The employer and employee should then engage in an interactive process to determine appropriate accommodations. This may involve discussing the specific limitations that the employee experiences and how those limitations impact their job performance, as well as the specific accommodations that the employee is requesting.
It is important to note that not all neurodiverse conditions will qualify as disabilities under the ADA. For example, dyslexia or ADHD may qualify as disabilities if they substantially limit a major life activity such as reading or paying attention. However, an employee may still be able to request accommodations even if their condition does not qualify as a disability under the ADA. Employers are encouraged to consider all requests for accommodations on a case-by-case basis.
Neurodiversity considerations for L&D professionals
Learning and organizational development professionals need to consider a variety of factors when working with neurodiverse populations, such as individuals with autism, dyslexia, or ADHD, in the workplace. Here are a few examples:
- Communication: Many individuals with neurodiverse conditions may have difficulty with verbal or written communication. It is important for learning and organization professionals to be aware of this and to use clear, concise, and straightforward language when communicating with these individuals. It may also be helpful to use visual aids or other forms of nonverbal communication to supplement verbal communication.
- Flexibility: Many individuals with neurodiverse conditions may benefit from a flexible work environment that allows them to work at their own pace or to take breaks as needed. Learning and organization professionals should be open to making reasonable accommodations to support the needs of these individuals.
- Training: Some individuals with neurodiverse conditions may benefit from specialized training or support to help them learn new skills or perform their jobs effectively. Learning and organization professionals should be prepared to provide this support as needed and to be patient and understanding as these individuals learn and adapt.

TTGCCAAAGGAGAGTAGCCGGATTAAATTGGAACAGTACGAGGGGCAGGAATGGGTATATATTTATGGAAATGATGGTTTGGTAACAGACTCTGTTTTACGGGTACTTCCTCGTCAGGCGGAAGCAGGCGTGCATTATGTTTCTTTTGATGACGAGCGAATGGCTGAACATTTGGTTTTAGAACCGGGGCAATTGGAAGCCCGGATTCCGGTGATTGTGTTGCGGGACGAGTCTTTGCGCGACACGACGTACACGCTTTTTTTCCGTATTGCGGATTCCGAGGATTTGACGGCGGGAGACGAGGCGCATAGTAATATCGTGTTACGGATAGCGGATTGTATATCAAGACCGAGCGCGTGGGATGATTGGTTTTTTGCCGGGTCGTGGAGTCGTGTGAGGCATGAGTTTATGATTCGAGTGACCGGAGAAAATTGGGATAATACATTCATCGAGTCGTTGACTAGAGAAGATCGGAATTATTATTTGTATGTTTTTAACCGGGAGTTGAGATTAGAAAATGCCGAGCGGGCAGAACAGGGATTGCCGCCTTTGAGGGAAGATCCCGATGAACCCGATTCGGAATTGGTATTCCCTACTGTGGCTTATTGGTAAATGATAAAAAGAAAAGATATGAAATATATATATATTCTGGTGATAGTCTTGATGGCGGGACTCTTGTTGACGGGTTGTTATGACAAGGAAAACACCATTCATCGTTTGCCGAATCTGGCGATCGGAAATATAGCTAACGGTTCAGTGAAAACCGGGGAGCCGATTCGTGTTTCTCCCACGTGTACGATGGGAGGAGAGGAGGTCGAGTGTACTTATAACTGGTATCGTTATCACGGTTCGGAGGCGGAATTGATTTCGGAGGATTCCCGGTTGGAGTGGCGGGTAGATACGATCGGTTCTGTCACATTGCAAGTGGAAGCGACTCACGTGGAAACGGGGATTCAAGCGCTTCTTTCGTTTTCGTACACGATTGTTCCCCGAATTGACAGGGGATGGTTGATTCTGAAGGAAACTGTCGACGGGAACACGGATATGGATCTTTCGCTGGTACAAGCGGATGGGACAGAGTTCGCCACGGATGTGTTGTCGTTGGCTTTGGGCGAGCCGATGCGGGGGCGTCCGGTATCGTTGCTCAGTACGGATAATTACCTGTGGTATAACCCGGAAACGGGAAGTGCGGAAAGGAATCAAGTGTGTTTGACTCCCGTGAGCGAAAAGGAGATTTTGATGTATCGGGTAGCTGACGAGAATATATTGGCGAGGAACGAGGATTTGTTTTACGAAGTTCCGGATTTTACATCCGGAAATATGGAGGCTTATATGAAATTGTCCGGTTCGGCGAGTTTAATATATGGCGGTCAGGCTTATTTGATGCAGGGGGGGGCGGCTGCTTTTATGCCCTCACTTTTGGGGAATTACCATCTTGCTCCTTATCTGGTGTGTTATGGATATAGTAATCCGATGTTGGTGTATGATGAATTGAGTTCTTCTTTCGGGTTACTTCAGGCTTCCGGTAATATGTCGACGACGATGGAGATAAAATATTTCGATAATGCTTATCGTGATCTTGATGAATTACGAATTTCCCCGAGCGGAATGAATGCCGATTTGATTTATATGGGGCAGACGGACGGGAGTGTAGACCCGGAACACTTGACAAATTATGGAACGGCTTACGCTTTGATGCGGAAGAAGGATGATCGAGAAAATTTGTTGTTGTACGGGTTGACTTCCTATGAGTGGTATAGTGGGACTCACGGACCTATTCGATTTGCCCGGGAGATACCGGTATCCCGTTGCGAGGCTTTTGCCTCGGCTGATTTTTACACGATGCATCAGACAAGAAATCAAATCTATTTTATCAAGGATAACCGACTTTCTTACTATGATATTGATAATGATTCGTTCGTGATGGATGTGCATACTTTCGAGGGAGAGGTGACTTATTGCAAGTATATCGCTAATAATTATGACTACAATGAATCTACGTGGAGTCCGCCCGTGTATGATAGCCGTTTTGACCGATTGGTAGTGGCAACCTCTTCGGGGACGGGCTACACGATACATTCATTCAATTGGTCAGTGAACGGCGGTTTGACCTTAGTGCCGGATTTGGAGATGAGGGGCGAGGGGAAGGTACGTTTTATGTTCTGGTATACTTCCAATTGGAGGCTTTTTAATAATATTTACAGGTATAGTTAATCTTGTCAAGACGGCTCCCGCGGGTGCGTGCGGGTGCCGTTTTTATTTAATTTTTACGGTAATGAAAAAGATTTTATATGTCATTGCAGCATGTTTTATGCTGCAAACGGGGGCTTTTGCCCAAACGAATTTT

- Inclusivity: It is important for learning and organization professionals to create an inclusive and welcoming environment for individuals with neurodiverse conditions. This may involve providing accommodations, such as assistive technology or quiet workspaces, and being open and supportive of the unique needs and challenges faced by these individuals.
L&D call to action: be the change
Beyond business, addressing neurodiversity in the workplace through learning and development interventions is one way we can truly live allyship. By embracing neurodiversity, organizations can tap into the unique strengths and perspectives of neurodiverse individuals, leading to a more innovative and productive workforce. Learning and development professionals play a vital role in this process by designing and delivering inclusive training programs, creating a culture of acceptance, and providing support and resources for neurodiverse employees. It's time to break down the barriers and create a more inclusive and equitable workplace for all. Let's take action, embrace neurodiversity, and work towards a more inclusive future for all.